Focus on Analysis
It’s very important that the majority of your time and resources in marketing analytics be spent on analysis. To that effect, collection and reporting must be as automated as possible. Google’s data experts suggest that 15% of your efforts be allocated to data collection, 20% to reporting, and 65% on analysis.
Tie Analytics to Bottom Line
Marketing analytics is not the end in itself, but rather a means to an end. And that end is improving the enterprise bottom line. Thus your analytics must be used to drive actions that increase conversions and sales. The more your analytics is tied to the financial bottom line, the more successful it will be.
Analytics is only useful if you do something with it. And value is created by taking action. Therefore it’s essential that your analysis yields an action list, and that list is acted upon.
Sometimes analytics can reveal so many options for growth, it can be overwhelming. An important step is to prioritize, and start with the one action that will make the greatest difference to the bottom line.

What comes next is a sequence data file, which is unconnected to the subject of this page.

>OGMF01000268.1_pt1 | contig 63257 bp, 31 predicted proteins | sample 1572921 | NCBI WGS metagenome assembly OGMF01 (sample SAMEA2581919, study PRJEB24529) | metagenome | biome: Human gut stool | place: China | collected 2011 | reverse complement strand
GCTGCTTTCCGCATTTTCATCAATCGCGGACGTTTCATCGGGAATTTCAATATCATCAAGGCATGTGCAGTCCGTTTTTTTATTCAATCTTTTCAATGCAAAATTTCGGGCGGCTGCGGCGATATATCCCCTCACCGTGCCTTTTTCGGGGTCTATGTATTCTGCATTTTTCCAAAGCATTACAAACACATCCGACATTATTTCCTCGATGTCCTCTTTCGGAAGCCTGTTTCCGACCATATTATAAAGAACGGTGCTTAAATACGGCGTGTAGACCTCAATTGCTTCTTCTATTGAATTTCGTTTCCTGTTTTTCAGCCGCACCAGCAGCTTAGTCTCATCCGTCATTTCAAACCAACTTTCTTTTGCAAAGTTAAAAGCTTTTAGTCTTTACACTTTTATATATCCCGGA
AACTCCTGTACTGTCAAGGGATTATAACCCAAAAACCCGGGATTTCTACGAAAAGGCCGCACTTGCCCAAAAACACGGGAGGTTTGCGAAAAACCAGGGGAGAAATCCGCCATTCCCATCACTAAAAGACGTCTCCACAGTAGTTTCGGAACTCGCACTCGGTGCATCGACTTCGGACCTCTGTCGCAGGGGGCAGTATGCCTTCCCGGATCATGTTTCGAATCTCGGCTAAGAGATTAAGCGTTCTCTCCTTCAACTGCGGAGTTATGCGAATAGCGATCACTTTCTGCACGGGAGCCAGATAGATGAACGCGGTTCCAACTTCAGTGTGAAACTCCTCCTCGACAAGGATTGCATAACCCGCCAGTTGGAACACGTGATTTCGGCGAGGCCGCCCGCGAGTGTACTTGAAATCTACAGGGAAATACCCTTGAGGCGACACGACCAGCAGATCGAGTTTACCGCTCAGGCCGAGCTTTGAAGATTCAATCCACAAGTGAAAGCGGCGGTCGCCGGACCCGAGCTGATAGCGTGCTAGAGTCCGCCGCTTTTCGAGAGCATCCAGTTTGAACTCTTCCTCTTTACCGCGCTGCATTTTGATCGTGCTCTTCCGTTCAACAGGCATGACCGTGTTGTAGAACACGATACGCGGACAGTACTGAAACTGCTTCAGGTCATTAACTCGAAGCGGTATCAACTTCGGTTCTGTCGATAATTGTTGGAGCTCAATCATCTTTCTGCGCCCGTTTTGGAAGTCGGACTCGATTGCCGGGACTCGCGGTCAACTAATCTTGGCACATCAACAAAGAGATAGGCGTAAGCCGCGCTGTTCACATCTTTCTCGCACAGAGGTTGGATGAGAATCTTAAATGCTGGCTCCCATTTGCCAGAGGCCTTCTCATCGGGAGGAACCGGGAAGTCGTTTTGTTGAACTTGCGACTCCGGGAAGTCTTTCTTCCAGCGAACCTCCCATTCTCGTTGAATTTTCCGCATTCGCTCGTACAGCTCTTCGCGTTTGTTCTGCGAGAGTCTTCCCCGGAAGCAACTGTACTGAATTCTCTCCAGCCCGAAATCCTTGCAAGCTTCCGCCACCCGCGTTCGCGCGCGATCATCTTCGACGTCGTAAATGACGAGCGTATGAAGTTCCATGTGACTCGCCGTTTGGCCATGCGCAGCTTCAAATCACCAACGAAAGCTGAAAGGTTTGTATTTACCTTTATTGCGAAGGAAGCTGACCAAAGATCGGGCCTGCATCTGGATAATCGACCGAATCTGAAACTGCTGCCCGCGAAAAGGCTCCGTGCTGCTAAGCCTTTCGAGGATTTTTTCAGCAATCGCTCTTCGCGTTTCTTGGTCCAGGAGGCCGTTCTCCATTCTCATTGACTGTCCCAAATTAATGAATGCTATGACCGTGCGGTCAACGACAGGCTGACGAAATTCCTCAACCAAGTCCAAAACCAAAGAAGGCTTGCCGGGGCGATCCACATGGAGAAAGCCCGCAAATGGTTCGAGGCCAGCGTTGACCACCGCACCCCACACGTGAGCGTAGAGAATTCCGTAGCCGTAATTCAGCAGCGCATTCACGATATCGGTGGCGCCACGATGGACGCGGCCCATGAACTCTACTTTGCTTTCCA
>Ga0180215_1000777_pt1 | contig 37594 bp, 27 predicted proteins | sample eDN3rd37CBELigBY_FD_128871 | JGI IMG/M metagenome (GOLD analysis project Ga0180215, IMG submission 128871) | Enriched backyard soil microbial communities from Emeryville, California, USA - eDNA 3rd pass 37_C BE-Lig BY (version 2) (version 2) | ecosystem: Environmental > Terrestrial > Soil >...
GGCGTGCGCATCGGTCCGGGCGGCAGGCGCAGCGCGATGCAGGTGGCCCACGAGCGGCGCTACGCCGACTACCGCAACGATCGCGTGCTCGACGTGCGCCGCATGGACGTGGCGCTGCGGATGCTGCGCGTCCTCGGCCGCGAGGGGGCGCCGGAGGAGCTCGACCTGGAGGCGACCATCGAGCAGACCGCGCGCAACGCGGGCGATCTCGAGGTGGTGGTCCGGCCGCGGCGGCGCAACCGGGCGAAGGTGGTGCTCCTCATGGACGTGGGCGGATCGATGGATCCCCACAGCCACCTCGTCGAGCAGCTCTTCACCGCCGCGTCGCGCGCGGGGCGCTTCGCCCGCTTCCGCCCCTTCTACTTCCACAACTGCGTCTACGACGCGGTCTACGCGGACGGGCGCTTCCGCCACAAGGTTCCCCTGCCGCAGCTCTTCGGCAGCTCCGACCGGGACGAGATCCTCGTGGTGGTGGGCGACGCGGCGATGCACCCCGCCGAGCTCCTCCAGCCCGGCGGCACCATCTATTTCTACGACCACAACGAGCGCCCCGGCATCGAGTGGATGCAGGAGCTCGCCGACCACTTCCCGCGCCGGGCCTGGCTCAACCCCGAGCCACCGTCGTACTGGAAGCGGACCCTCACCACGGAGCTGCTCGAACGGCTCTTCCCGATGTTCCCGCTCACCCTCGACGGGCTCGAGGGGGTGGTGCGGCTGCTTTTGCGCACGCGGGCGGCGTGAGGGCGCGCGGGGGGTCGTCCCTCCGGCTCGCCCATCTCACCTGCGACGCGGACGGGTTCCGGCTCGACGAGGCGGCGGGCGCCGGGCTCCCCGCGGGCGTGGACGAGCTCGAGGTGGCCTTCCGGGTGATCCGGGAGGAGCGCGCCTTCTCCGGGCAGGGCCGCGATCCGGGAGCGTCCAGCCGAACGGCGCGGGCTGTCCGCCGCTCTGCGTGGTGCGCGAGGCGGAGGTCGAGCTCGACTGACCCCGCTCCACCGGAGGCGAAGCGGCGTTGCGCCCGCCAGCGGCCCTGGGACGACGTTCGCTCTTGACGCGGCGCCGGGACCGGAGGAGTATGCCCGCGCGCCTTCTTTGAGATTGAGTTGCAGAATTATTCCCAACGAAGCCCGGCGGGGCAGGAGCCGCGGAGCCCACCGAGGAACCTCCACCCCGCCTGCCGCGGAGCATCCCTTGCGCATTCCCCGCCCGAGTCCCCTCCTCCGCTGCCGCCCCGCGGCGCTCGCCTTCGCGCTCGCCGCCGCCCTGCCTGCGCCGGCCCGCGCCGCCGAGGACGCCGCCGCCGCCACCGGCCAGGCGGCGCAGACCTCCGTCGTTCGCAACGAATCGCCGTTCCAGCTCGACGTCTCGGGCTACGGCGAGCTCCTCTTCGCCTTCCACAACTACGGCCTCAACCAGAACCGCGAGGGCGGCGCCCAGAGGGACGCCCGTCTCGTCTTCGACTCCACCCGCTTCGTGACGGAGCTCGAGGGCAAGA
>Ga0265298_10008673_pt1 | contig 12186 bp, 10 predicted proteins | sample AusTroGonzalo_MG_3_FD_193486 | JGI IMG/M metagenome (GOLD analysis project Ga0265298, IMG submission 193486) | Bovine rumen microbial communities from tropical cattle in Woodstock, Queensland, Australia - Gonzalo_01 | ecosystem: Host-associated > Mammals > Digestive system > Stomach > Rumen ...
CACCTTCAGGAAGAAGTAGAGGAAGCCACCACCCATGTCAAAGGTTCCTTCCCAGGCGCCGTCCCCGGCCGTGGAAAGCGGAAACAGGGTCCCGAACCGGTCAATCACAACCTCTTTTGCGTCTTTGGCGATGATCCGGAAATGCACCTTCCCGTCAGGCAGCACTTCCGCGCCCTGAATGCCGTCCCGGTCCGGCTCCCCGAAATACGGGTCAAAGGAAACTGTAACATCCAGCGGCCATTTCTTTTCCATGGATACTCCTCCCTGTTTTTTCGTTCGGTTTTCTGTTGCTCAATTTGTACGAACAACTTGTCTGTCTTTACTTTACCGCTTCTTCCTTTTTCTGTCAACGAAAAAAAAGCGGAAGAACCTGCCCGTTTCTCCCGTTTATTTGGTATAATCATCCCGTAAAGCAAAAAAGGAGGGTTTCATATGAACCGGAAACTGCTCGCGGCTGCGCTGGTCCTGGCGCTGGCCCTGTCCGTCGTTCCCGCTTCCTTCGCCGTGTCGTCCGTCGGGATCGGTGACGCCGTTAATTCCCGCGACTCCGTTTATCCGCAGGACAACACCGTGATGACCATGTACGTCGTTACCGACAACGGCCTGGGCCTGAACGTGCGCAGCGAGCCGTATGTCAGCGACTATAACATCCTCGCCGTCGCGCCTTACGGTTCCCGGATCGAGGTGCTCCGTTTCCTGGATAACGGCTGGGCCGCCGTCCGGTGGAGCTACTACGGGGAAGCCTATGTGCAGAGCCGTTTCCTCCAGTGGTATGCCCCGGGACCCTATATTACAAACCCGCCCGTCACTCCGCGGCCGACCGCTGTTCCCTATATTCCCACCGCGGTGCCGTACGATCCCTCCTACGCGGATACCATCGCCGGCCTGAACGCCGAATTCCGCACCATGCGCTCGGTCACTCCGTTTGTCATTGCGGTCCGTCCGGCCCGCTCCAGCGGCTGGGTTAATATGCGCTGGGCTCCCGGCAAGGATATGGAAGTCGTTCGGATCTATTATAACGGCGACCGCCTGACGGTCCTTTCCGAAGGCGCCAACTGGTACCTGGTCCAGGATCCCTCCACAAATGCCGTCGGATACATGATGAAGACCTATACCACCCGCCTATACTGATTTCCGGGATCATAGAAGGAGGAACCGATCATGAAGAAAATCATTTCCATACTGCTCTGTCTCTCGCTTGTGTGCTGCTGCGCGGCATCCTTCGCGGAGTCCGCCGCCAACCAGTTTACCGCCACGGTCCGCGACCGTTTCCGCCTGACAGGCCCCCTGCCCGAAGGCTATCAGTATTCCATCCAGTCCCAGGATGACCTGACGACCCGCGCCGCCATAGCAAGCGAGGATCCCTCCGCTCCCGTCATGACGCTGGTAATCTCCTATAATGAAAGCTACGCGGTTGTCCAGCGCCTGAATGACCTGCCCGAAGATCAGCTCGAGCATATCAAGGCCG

Measure, Analyze, Act, Repeat
Analytics is an ongoing process, not a one-off event. One of its beauties is you can see your results almost instantaneously. Measure your results, do analytics, repeat. And thus you begin the process all over again: measure, analyze, improve, and repeat.
Conclusion: marketing has long been the domain of creative individuals, where people hope to turn art into business. Marketing will remain a creative field. But the successful marketers of tomorrow will embrace art and science, the creative and the quantitative.
Marketers need to continue to use their creative talents to conceive new campaigns and new ways to better leverage channels. But they also need to increasingly embrace a scientific approach. Marketers who do not will fall by the wayside. Those who do will prosper and enjoy an increasingly important role in business.